Montreal (Crusader castle)
History and museums
Montreal is a Crusader castle on the eastern side of the Arabah, perched on the side of a rocky, conical mountain, looking out over fruit trees below. The ruins, called Shoubak or Shawbak in Arabic, are located in modern town of Shoubak in Jordan.
The castle was built in 1115 by Baldwin I of Jerusalem during his expedition to the area where he captured Aqaba on the Red Sea in 1116. Originally called 'Krak de Montreal' or 'Mons Regalis', it was named in honour of the king's own contribution to its construction (Mont Royal). It was strategically located on a hill on the plain of Edom, along the pilgrimage and caravan routes from Syria to Arabia. This allowed Baldwin to control the commerce of the area, as pilgrims and merchants needed permission to travel past it. It was surrounded by relatively fertile land, and two cisterns were carved into the hill, with a long, steep staircase leading to springs within the hill itself.
It remained property of the royal family of the Kingdom of Jerusalem until 1142, when it became part of the Lordship of Oultrejordain. At the same time the centre of the Lordship was moved to Kerak, a stronger fortress to the north of Montreal. Along with Kerak, the castle owed sixty knights to the kingdom. It was held by Philip de Milly, and then passed to Raynald of Châtillon when he married Stephanie de Milly. Raynald used the castle to attack the rich caravans that had previously been allowed to pass unharmed. He also built ships there, then transported them overland to the Red Sea, planning to attack Mecca itself. This was intolerable to the Ayyubid sultan Saladin, who invaded the kingdom in 1187. After capturing Jerusalem, later in the year he besieged Montreal. During the siege the defenders are said to have sold their wives and children for food, and to have gone blind from "lack of salt." Because of the hill Saladin was unable to use siege engines, but after almost two years the castle finally fell to his troops in May 1189, after which the defenders' families were returned to them. The Mameluks later captured and rebuilt it.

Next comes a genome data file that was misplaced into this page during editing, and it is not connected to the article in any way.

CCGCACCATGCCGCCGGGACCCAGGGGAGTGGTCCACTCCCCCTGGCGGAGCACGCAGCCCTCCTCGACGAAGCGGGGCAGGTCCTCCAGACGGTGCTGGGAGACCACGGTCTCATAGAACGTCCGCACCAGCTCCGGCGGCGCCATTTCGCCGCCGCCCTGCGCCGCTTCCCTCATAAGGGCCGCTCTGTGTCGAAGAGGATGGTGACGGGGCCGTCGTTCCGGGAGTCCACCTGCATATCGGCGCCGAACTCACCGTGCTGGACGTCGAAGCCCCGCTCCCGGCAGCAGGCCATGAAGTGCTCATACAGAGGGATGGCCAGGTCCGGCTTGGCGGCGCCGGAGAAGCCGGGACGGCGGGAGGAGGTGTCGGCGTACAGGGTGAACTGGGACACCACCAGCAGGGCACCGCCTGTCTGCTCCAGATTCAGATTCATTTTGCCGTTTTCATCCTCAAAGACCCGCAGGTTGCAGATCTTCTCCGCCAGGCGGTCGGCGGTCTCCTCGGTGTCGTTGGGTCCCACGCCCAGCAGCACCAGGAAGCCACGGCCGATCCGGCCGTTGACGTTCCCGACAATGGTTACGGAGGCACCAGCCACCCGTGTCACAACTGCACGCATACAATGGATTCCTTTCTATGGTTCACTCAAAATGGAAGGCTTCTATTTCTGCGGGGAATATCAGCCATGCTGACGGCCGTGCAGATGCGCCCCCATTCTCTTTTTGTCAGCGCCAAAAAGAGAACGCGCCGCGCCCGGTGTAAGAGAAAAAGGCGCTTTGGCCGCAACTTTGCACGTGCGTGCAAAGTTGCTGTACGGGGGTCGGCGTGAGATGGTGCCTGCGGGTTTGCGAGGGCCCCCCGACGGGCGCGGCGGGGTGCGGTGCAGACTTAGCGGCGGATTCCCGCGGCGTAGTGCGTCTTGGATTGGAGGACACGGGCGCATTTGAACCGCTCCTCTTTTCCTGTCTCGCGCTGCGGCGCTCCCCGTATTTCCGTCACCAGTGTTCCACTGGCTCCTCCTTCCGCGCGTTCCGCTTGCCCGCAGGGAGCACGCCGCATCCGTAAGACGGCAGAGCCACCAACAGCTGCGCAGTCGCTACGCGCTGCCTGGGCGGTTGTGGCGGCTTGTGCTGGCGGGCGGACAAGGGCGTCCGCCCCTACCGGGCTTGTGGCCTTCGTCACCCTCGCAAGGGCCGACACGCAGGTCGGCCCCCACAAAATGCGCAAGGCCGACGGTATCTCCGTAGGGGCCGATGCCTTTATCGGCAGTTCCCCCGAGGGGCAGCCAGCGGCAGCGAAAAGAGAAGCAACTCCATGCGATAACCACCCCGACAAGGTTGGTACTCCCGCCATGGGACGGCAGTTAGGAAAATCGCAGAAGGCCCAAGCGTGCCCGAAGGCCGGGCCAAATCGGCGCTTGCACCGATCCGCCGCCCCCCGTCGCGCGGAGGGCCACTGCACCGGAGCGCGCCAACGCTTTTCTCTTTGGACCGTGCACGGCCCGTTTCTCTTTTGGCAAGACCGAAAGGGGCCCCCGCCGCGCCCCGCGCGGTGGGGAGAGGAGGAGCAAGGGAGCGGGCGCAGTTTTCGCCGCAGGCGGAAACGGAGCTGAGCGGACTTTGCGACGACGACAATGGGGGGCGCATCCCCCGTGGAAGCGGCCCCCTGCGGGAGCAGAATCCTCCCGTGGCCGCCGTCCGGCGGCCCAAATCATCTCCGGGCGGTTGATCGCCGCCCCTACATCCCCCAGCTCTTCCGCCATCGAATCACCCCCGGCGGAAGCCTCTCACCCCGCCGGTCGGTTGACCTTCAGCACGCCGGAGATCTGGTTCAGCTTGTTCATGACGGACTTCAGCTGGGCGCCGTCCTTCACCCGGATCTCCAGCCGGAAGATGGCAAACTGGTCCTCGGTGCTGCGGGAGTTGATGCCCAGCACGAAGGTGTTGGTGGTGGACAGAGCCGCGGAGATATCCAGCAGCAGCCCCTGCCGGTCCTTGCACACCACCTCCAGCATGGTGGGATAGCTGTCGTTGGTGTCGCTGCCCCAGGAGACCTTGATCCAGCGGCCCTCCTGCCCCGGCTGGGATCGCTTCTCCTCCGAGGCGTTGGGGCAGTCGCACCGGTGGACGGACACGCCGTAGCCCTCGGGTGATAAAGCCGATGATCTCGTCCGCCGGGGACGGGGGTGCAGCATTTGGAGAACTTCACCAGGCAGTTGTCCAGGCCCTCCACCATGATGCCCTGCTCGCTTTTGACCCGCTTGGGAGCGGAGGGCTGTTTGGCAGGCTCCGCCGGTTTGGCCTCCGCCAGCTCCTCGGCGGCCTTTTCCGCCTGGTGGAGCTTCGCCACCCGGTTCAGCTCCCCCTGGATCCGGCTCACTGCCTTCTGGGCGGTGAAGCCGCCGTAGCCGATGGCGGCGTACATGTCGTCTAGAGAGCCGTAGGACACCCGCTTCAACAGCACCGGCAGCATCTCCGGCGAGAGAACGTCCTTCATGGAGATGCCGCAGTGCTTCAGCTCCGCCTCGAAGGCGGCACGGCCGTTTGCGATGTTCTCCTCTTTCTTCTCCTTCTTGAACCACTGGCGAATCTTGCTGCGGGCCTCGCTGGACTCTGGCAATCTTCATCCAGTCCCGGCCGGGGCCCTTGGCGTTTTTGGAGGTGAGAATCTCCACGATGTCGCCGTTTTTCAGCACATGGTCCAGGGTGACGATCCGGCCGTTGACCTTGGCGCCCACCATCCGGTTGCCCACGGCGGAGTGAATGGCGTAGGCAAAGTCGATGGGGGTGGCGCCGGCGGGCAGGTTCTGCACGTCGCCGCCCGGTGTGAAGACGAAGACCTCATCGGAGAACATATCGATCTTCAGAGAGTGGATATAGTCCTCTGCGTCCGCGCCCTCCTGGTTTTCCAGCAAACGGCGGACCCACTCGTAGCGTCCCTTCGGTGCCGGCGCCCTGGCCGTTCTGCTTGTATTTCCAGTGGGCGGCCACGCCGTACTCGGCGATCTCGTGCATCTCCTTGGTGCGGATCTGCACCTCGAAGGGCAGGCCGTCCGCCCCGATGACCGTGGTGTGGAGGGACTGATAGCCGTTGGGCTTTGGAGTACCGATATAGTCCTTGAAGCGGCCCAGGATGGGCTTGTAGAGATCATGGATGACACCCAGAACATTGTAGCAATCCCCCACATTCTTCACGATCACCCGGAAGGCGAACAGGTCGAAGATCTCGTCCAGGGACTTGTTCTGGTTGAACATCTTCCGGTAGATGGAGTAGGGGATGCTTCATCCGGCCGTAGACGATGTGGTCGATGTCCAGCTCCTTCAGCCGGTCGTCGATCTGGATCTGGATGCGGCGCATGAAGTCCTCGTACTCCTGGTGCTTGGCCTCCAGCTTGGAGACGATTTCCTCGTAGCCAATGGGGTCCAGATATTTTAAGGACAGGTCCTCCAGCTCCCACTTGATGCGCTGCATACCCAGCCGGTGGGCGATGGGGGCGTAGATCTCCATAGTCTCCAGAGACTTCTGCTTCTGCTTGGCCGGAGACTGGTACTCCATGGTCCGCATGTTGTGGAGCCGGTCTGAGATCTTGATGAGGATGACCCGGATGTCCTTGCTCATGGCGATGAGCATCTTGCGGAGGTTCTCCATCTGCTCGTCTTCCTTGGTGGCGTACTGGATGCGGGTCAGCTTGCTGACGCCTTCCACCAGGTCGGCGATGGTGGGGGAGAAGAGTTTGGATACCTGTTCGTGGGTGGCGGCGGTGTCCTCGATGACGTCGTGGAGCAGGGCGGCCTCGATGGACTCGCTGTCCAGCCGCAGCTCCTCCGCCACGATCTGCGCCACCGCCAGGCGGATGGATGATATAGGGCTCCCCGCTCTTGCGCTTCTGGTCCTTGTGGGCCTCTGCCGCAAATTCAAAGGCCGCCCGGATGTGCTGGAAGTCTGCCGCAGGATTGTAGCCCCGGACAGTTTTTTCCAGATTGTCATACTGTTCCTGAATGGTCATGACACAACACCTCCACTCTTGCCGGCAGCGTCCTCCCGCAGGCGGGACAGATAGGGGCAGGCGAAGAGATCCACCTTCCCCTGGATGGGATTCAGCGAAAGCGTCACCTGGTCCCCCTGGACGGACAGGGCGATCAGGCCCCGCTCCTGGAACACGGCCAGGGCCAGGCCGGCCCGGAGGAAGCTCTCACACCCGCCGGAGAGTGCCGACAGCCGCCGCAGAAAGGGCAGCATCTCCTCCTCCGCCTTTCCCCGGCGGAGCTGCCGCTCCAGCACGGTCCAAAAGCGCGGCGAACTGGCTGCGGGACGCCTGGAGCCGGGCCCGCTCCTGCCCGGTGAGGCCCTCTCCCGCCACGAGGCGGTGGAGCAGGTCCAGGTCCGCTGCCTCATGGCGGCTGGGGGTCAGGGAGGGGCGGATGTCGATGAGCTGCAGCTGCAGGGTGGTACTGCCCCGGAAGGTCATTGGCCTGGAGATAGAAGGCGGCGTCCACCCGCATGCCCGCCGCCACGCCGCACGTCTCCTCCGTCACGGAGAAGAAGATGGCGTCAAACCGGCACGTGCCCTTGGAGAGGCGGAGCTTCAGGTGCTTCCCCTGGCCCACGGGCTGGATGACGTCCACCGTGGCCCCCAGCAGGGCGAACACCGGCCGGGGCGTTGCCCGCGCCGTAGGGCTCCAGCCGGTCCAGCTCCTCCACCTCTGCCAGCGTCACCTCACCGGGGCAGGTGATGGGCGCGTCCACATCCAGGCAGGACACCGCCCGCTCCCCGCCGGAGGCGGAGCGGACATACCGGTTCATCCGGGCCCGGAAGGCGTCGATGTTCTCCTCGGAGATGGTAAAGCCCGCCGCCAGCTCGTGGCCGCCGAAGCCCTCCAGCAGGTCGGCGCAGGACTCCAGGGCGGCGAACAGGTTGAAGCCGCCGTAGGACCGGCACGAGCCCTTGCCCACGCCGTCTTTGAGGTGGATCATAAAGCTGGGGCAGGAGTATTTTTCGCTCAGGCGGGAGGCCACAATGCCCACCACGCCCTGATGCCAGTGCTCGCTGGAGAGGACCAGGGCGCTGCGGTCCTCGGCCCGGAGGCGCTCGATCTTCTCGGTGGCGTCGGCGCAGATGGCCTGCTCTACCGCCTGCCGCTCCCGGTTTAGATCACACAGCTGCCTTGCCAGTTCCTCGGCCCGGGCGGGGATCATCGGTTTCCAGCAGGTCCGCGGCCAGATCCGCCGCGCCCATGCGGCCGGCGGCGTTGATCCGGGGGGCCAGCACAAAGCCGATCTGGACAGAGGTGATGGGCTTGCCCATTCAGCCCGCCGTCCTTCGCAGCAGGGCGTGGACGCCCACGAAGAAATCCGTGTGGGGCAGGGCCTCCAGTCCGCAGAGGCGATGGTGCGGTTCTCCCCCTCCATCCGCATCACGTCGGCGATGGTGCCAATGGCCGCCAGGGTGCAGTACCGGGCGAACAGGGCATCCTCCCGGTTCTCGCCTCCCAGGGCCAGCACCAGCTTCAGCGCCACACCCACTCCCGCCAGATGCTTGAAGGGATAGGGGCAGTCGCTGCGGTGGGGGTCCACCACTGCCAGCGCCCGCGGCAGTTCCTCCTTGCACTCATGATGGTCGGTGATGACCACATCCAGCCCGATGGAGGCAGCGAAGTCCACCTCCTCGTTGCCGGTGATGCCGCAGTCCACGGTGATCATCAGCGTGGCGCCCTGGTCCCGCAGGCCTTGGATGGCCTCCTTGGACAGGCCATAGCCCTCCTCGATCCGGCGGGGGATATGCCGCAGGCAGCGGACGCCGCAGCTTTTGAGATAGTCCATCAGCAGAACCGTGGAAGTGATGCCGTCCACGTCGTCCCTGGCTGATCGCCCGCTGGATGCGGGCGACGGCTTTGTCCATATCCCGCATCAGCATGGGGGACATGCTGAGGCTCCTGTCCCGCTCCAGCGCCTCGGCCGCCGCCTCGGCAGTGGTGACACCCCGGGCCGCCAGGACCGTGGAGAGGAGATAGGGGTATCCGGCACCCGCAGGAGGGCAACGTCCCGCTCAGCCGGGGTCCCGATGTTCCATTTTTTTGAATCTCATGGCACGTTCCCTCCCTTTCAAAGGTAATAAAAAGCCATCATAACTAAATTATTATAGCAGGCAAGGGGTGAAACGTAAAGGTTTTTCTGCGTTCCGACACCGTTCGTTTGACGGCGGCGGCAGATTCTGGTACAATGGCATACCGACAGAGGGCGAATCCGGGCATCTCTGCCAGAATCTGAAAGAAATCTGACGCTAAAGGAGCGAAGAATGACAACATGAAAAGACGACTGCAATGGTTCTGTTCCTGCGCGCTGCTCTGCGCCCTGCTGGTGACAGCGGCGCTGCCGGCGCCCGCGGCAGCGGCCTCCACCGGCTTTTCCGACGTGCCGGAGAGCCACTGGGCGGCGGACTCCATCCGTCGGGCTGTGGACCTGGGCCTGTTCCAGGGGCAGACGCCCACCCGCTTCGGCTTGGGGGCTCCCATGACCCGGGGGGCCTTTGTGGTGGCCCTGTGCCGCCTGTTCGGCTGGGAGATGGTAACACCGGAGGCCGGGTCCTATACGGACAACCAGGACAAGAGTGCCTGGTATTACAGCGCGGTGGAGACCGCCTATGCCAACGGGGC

Little remains of the original Crusader fortifications. Although it has never been fully excavated, it is known that there was a set of three walls, which partially remain. The towers and walls are decorated with carved inscriptions dating from 14th century Mameluke renovations, but the inside is ruinous. Near the gatehouse, a well with over 350 dangerously slippery spiral, rock-cut steps descends to a spring.
The castle is currently being investigated by an Italian archaeological team from the University of Florence